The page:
Date in contracts are often important. In fact, they are often critical. If someone is going to buy your house and settle on July 11th, you don't want to get a call saying settlement is delayed until August. For that reason contracts will say "time is of the essence." This means the date in the contract are strictly held. The Supreme Court of the United States in Bank of Columbia v. Hagner,26 U.S. (1 Pet.) 455, 7 L.Ed. 219 (1828), citing an old legal treatise and an English judge (remember our divorce from England was still fresh) and said:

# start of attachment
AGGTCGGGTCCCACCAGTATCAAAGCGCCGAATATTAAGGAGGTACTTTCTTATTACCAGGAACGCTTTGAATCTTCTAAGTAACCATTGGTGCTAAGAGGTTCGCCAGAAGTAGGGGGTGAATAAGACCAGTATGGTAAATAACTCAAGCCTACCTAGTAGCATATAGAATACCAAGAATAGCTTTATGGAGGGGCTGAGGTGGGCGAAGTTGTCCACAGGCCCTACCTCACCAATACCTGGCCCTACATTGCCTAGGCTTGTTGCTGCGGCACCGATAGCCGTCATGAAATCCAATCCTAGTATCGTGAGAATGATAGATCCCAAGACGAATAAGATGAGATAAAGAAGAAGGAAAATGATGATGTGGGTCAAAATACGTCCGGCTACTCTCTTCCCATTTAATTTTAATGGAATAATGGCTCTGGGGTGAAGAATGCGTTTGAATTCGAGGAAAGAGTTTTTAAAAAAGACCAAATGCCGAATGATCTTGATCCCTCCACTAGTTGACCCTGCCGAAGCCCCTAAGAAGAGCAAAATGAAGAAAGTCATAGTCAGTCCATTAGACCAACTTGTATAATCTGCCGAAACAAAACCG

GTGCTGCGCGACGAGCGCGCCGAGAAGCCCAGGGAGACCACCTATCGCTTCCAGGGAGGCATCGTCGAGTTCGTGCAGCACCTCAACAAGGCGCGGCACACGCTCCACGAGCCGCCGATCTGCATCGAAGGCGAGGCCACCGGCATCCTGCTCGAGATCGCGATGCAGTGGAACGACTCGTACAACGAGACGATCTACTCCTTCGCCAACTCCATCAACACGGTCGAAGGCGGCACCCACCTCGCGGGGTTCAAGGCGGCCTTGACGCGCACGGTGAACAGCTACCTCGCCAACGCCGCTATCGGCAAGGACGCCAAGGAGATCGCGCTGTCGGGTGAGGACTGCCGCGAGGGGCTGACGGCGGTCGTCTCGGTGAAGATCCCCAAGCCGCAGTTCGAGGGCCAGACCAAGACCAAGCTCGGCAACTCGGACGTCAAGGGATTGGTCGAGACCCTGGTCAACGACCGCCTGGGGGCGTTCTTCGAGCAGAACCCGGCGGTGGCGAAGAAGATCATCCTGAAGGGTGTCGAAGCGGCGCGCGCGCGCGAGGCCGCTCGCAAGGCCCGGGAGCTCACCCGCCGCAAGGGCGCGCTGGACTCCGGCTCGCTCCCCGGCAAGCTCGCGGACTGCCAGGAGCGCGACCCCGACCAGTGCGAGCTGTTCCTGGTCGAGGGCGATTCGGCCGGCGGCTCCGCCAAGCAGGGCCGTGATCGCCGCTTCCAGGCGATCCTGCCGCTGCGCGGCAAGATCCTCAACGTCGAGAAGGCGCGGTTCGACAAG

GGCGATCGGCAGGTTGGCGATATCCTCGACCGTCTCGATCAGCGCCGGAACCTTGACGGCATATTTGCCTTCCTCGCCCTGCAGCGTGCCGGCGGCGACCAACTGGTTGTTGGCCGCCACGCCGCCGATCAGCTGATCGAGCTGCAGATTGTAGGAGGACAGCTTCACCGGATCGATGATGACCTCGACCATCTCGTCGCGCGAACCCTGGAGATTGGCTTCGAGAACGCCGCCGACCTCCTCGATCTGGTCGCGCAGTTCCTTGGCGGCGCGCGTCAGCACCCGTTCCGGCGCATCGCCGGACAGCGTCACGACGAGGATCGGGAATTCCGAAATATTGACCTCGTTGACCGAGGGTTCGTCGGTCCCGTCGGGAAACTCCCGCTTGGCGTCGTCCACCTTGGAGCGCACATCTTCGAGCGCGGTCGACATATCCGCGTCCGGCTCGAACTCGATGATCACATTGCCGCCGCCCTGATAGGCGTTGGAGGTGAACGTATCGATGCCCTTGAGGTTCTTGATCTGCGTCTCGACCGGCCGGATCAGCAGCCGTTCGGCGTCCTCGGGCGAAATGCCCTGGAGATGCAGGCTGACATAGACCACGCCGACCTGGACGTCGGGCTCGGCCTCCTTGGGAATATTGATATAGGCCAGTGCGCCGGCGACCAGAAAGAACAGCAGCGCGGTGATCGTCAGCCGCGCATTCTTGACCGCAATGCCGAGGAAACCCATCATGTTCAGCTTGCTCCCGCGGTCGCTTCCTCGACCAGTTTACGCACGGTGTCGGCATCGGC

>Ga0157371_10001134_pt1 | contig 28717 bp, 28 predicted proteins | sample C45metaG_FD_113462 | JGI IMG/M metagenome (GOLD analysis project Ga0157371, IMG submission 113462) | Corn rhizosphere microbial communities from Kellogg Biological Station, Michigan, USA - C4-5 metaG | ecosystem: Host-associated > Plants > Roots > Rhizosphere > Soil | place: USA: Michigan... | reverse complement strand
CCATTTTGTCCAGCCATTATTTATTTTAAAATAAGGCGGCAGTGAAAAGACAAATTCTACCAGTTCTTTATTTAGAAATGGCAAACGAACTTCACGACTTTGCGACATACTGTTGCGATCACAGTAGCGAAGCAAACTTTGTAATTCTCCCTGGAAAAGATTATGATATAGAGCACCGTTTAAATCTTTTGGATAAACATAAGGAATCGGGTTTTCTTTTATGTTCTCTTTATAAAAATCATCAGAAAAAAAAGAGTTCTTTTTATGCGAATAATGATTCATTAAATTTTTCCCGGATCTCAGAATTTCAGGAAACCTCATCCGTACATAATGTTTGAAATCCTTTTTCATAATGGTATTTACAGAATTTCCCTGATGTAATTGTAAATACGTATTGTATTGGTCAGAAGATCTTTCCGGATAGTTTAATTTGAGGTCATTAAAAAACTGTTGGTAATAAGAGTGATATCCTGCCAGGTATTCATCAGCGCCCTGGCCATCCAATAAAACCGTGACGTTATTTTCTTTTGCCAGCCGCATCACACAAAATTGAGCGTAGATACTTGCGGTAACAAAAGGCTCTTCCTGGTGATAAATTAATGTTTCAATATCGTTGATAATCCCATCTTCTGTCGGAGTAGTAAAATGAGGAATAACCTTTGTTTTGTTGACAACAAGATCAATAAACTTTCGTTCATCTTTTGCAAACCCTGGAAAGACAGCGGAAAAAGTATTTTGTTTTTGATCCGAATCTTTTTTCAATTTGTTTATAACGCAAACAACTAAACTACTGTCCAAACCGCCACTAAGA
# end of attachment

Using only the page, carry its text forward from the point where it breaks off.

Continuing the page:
"The time fixed for performance, is, at law, deemed of the essence of the contract . . . . In Sudgen's Law of Vendors, 275, it is said: 'The general opinion has always been that the day fixed was imperative on the parties at law. This was so laid down by Lord Kenyon, and has never been doubted in practice. The contrary rule would lead to endless difficulties, if in every case it must be referred to a jury to consider whether the act was done within a reasonable time; and the precise contract of the parties would be avoided in order to introduce an uncertain rule, which would lead to endless litigation . . . .'"
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